Michelle Buteau, a comedic force to be reckoned with, brings her unparalleled wit and charm to the forefront in “Survival of the Thickest.” Available on Netflix, this brilliantly crafted series co-created by Buteau and Danielle Sanchez-Witzel is a remarkable blend of humor and thought-provoking themes.
Within the realm of comedy, “Survival of the Thickest” excels, consistently delivering laughs that will resonate with audiences. I’m gutted that the brass at the deep-pocketed Netflix streaming platform only ordered eight episodes. Eight. A mere eight episodes. As I raise an imaginary eyebrow, it becomes apparent, to me at least, that there’s a lack of faith. This series deserved and deserves better. Shame on you, Netflix.
Buteau, the co-creative mind behind “Survival of the Thickest,” takes center stage as the charismatic fashion stylist Mavis Beaumont. Throughout all eight episodes, Buteau immerses herself in the character, guiding viewers through Mavis’s journey of self-discovery and empowerment. Her mission to dress plus-sized women, nurturing their inner divas and fostering self-confidence, resonates powerfully in today’s society.
The unraveling of Mavis’s long-term relationship with a well-connected photographer (Taylor Selé) exposes the fragility of love and trust. Forced to reside in a shared Brooklyn apartment, where privacy is a luxury, Mavis embarks on a challenging quest for financial stability and clientele. Alongside her two loyal best friends, Khalil (Tone Bell) and Marley (Tasha Smith), she navigates the complexities of love, friendship, and self-acceptance.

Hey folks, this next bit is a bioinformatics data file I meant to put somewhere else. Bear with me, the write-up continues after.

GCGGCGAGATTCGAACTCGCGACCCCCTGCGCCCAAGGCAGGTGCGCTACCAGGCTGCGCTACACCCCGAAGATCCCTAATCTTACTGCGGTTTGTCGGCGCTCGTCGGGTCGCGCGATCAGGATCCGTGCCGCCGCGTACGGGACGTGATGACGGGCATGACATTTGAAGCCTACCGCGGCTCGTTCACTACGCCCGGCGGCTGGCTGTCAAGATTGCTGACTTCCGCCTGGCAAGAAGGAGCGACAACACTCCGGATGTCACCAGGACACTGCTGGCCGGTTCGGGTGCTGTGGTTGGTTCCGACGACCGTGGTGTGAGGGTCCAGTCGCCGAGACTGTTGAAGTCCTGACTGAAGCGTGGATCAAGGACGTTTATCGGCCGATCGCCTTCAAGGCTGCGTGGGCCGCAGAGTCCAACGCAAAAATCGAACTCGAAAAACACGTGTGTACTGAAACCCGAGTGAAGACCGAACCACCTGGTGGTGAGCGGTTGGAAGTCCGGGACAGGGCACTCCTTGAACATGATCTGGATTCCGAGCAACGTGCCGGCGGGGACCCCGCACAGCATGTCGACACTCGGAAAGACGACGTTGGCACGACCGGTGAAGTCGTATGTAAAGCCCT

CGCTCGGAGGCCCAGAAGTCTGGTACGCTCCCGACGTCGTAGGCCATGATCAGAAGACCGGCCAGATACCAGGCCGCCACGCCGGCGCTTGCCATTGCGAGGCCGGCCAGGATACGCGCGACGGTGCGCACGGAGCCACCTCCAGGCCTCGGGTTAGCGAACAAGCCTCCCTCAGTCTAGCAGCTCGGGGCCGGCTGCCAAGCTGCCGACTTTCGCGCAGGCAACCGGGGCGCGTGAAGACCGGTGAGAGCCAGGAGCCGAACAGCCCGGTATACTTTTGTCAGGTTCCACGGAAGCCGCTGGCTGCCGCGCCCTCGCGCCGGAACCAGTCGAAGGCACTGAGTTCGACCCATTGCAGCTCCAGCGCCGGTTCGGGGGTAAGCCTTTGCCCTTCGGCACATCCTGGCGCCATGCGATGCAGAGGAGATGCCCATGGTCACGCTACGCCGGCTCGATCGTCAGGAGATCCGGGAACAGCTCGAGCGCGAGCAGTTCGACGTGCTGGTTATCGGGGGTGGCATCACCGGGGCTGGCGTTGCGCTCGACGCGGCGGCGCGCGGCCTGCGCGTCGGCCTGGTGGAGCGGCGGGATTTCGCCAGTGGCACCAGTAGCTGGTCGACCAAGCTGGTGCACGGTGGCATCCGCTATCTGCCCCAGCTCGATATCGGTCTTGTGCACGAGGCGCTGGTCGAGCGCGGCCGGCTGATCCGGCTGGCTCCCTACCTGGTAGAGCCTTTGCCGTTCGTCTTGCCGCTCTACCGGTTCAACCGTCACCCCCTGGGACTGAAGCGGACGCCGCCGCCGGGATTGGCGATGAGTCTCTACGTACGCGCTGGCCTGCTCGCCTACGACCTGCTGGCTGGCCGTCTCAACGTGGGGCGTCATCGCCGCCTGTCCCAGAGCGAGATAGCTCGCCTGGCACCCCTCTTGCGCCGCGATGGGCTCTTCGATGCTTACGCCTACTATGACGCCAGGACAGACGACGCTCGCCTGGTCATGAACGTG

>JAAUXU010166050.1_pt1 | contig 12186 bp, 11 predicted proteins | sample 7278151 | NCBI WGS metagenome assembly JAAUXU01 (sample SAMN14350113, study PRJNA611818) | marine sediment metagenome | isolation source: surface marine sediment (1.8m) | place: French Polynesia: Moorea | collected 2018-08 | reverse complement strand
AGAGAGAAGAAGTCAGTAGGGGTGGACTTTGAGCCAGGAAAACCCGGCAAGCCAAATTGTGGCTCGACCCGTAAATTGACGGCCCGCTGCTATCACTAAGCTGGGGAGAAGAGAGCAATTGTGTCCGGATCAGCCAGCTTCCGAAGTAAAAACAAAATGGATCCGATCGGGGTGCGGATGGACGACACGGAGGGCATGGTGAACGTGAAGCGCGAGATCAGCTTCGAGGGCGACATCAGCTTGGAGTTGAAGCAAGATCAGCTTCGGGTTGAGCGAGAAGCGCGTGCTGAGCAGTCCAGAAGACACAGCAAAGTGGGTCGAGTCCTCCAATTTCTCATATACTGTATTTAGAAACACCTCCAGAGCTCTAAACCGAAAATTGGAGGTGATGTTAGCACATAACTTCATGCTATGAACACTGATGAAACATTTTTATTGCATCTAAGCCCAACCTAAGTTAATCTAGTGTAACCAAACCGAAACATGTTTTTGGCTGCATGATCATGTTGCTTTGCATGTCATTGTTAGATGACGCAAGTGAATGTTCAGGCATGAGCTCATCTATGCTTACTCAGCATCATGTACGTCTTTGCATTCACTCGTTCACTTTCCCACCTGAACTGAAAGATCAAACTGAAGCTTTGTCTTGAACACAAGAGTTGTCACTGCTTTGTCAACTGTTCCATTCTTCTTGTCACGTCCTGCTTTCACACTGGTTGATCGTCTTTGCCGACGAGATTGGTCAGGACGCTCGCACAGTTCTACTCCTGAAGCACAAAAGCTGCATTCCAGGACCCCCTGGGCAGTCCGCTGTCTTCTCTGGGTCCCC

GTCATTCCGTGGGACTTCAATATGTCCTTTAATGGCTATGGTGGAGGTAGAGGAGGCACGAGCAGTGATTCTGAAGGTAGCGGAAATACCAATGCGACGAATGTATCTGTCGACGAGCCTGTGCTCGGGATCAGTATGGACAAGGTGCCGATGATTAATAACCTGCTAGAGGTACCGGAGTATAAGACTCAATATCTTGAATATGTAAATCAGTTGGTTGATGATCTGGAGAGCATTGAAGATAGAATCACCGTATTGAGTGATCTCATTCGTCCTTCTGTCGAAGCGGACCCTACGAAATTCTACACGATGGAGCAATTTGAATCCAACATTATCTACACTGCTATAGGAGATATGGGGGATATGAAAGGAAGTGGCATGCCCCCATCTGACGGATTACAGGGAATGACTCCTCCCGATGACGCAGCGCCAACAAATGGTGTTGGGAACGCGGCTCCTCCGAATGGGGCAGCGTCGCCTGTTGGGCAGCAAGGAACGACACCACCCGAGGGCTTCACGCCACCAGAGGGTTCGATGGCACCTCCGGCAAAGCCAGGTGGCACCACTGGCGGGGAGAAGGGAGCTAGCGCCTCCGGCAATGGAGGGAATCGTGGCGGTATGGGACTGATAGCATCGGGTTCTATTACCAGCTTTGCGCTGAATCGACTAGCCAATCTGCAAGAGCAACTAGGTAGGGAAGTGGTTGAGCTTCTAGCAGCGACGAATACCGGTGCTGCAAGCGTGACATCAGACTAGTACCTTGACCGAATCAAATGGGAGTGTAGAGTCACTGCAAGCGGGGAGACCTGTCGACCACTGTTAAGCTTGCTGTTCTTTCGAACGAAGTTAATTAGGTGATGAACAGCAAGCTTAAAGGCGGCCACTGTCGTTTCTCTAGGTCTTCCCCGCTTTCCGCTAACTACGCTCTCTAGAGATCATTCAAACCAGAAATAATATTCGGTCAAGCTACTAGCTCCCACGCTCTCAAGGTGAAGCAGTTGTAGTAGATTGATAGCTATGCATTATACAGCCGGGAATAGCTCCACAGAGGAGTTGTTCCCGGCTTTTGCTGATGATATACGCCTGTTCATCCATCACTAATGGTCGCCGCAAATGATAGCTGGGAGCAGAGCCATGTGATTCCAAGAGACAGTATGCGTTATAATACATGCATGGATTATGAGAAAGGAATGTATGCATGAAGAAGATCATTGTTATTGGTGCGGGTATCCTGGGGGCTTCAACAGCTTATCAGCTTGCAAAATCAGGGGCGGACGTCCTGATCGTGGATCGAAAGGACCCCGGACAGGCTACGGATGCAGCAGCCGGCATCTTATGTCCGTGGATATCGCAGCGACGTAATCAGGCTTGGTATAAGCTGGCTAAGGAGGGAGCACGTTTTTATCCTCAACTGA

The chemistry between the trio is electric—a testament to the exceptional casting choices made for the series. Their interactions, set against the backdrop of modern-day New York, offer an authentic and down-right interesting portrayal of real-life issues. Khalil and Marley, both fascinating characters in their own right, deserved further exploration to deepen our understanding of Mavis Beaumont’s world.
With a runtime of just four hours, “Survival of the Thickest” endeavors to encapsulate Mavis’s journey, leaving little room for in-depth exploration. From navigating the complexities of dating to the introduction of an Italian beau (Marouane Zotti) and the revelation of Mavis’s Caribbean immigrant heritage, the series touches upon profound themes such as identity and the complexities of familial relationships. Notable guest appearances, including Garcelle Beauvais as Natasha—an aging supermodel seeking Mavis’s expertise—and a delightful array of celebrity drag performers, further enrich the tapestry of the show.
While I hesitate to step into any spoilers that exist inside the more comedic moments, it suffices to say that “Survival of the Thickest” boasts an abundance of comedic genius. The show is a wonderfully audacious creation, expertly balancing humor with thought-provoking social commentary. Its only flaw lies not in its content, but in the limited episode count imposed by Netflix. This series deserves more seasons.
“Survival of the Thickest” Co-creator/Executive producer: Michelle Buteau
Co-creator/Showrunner/Executive producer: Danielle Sanchez-Witzel
Executive Producers: Linda Mendoza; Ravi Nandan and Alli Reich for A24, Anne Hong (Mosaic)
Starring Michelle Buteau and Tone Bell with recurring guest stars Tasha Smith, Taylor Selé, Garcelle Beauvais, Marouane Zotti, Liza Treyger, Anissa Felix, Anthony Michael Lopez, Monnae Michaell, Usama Siddiquee, Allan K. Washington, Becca Blackwell, Peppermint, J. Riley Jr., Anna George, Michelle Visage, Donovan Louis Bazemore, and Ambre Anderson“Survival of the Thickest,” now streaming on Netflix. https://www.netflix.com/title/81354524